Under the provisions of Section 504, universities may not discriminate in the recruitment, admission, educational process, or treatment of students. Section 504 of the Rehabilitation Act of 1973 provides that “… No otherwise qualified person with a disability in the United States … shall, solely by reason of … disability, be denied the benefits of, be excluded from participation in, or be subjected to discrimination under any program or activity receiving federal financial assistance.”
A person with a disability
This definition includes “… any person who (1) has a physical or mental impairment which substantially limits one or more major life activities, (2) has a record of such an impairment, or (3) is regarded as having such an impairment.”
A qualified person with a disability
This narrows the meaning to include only a person “ … who meets the academic and technical standards requisite to admission or participation in the education program or activity.”
Students who have identified themselves, provided documentation of disability, and requested reasonable accommodations are entitled to receive approved modifications of programs, appropriate academic adjustments, or auxiliary aids that enable them to participate in and benefit from all educational programs and activities.
Section 504 protects the rights of qualified individuals who have disabilities such as the examples included in the following list.
Blindness or visual impairment
Traumatic brain or spinal cord injury
Deafness or hearing impairment
Orthopedic or mobility impairment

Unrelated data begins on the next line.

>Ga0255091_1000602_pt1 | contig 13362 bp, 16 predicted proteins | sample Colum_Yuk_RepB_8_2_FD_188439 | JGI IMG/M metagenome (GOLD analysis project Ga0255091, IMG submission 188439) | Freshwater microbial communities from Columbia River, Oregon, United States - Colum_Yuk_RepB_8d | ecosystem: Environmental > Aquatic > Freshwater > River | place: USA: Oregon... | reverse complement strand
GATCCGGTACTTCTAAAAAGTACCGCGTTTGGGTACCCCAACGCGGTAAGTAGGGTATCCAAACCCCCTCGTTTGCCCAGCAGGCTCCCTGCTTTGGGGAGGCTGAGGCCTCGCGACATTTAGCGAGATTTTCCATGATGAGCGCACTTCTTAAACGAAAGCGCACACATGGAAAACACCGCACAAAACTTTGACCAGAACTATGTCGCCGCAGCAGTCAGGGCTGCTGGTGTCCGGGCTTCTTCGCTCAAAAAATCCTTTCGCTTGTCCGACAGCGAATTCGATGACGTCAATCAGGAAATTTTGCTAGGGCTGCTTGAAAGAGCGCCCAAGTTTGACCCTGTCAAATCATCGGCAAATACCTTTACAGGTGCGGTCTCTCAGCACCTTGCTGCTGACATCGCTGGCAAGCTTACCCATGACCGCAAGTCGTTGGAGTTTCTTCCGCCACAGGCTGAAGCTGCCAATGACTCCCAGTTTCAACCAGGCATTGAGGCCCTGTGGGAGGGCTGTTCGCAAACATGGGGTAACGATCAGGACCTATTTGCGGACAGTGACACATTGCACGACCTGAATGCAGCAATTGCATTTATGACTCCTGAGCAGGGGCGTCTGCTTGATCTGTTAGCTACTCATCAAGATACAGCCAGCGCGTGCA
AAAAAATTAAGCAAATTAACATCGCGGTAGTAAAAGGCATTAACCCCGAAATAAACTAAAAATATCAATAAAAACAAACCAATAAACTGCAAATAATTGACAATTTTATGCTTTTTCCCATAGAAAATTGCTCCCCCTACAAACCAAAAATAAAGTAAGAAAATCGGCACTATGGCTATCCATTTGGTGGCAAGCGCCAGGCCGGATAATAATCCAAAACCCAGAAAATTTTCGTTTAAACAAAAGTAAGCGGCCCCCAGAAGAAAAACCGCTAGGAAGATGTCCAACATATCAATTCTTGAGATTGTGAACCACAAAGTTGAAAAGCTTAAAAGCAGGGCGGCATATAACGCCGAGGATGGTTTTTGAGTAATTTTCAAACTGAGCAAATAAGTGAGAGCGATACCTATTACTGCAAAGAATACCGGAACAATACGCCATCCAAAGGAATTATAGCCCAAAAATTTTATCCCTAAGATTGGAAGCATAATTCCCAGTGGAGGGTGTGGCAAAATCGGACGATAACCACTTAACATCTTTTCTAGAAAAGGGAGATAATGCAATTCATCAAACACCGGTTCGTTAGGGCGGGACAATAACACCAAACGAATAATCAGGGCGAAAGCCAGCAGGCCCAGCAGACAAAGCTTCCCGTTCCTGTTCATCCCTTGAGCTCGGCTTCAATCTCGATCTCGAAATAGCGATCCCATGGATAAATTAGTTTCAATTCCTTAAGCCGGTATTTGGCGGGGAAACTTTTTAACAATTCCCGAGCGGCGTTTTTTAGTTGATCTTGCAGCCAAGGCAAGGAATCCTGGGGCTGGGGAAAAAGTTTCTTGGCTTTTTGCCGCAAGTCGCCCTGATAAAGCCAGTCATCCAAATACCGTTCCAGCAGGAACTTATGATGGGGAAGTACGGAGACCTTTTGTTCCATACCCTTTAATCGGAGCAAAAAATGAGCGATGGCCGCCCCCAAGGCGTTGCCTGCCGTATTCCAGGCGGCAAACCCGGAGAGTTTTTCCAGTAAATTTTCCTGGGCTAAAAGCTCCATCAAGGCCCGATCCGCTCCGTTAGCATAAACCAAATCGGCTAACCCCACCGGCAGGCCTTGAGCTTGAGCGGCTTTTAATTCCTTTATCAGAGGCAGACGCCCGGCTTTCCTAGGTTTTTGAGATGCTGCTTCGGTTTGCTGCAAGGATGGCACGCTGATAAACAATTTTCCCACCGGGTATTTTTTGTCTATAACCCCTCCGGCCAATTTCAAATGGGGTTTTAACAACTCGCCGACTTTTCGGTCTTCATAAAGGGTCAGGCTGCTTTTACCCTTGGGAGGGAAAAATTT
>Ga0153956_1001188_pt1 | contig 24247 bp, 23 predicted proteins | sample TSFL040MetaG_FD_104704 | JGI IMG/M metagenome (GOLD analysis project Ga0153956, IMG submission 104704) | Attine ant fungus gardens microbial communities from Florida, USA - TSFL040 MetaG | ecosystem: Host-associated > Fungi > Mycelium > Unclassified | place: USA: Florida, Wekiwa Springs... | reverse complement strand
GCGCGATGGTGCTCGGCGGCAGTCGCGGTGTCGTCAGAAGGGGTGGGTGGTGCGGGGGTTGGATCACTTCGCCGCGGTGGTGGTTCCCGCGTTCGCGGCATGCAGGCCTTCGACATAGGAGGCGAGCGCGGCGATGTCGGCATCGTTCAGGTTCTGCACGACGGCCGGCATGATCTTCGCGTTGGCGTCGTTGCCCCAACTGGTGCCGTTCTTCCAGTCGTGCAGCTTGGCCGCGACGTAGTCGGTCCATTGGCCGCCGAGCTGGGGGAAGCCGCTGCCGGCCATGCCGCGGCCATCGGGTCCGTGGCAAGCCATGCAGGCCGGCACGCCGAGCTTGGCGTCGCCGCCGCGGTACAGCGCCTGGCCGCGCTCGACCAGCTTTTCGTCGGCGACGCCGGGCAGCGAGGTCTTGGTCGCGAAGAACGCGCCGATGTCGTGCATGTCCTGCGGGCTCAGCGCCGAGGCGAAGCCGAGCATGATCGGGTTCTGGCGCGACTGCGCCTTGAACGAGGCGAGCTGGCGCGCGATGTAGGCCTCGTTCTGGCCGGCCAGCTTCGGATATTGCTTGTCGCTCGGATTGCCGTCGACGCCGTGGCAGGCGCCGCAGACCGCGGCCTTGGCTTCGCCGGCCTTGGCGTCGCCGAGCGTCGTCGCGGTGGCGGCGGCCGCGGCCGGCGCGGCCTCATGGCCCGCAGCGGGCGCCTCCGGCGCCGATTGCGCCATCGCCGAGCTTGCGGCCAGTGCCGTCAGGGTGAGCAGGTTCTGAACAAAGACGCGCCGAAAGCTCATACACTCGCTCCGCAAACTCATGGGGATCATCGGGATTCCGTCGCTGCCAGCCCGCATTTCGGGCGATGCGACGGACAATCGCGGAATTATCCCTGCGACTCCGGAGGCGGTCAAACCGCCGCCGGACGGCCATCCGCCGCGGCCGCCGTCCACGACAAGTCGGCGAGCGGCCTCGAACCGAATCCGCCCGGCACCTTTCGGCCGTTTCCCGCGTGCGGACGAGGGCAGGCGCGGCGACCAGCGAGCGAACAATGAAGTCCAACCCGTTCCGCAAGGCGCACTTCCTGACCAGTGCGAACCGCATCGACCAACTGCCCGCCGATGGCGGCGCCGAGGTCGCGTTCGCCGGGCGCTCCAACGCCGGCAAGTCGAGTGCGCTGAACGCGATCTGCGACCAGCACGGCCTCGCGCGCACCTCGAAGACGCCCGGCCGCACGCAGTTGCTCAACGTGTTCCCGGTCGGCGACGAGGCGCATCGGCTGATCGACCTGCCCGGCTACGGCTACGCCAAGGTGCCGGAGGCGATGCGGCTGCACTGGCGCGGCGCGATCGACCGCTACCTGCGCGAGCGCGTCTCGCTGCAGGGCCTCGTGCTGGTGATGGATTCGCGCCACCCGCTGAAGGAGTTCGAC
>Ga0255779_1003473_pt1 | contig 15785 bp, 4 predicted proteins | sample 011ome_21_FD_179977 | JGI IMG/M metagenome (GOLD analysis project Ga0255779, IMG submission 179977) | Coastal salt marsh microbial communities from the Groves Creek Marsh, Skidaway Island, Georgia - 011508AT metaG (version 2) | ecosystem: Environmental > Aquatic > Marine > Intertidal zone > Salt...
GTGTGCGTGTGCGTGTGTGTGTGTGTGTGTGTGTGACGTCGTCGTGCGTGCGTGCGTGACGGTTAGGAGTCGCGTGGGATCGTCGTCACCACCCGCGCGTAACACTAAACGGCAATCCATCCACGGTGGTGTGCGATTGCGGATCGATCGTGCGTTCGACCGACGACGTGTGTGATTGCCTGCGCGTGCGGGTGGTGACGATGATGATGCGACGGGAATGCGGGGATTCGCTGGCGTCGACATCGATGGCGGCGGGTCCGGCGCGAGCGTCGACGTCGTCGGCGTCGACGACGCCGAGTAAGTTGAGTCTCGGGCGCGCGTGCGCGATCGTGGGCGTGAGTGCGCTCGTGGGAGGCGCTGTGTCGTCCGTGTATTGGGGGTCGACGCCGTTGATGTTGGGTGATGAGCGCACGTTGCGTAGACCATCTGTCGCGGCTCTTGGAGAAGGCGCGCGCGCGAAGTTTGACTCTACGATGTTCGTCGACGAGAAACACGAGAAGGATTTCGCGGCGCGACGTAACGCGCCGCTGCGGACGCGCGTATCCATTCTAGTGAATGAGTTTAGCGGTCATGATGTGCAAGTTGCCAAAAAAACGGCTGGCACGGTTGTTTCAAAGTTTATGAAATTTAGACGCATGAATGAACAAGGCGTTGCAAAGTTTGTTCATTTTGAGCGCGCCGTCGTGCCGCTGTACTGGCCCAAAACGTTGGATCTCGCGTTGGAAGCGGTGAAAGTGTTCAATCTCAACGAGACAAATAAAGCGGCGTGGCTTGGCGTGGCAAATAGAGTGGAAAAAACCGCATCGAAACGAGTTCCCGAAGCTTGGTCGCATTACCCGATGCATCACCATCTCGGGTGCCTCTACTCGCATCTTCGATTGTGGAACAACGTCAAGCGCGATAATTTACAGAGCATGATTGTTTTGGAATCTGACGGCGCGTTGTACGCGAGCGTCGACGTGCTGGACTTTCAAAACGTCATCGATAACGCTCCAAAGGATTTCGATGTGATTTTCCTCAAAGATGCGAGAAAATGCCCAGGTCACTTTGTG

Spinal cord injury
Other chronic conditions, such as multiple sclerosis
Students with Visual Impairments
Modifications and accommodations for students with visual impairments include:
providing services such as readers for students with blindness, visual impairments or learning disabilities
providing modifications, substitutions, or waivers of courses in major fields of study or degree requirements on a case-by-case basis (such accommodation need not be made if the institution can demonstrate that the changes requested would substantially alter essential elements of the course or program)
allowing extra time to complete exams
permitting exams to be individually proctored, read orally, dictated, or typed
using alternate ways for students to demonstrate course mastery
permitting the use of computer software programs or other assistive technological devices to assist in test taking and study skills.
Section 504 of the Rehabilitation Act contains more specific information about compliance issues in post secondary education than the ADA.
Recent Legal Decisions – In General
According to recent court decisions, students who have provided documentation of their disability are not required to assume the responsibility for securing that accommodation. The university must provide reasonable accommodation for a student’s known disability so that the student has an equal opportunity to participate in the courses, activities, or programs. The Office of Civil Rights (OCR) ruled that a university may not charge students for necessary accommodations. It also decided that the expense of accommodation is not considered to be an undue hardship for the university.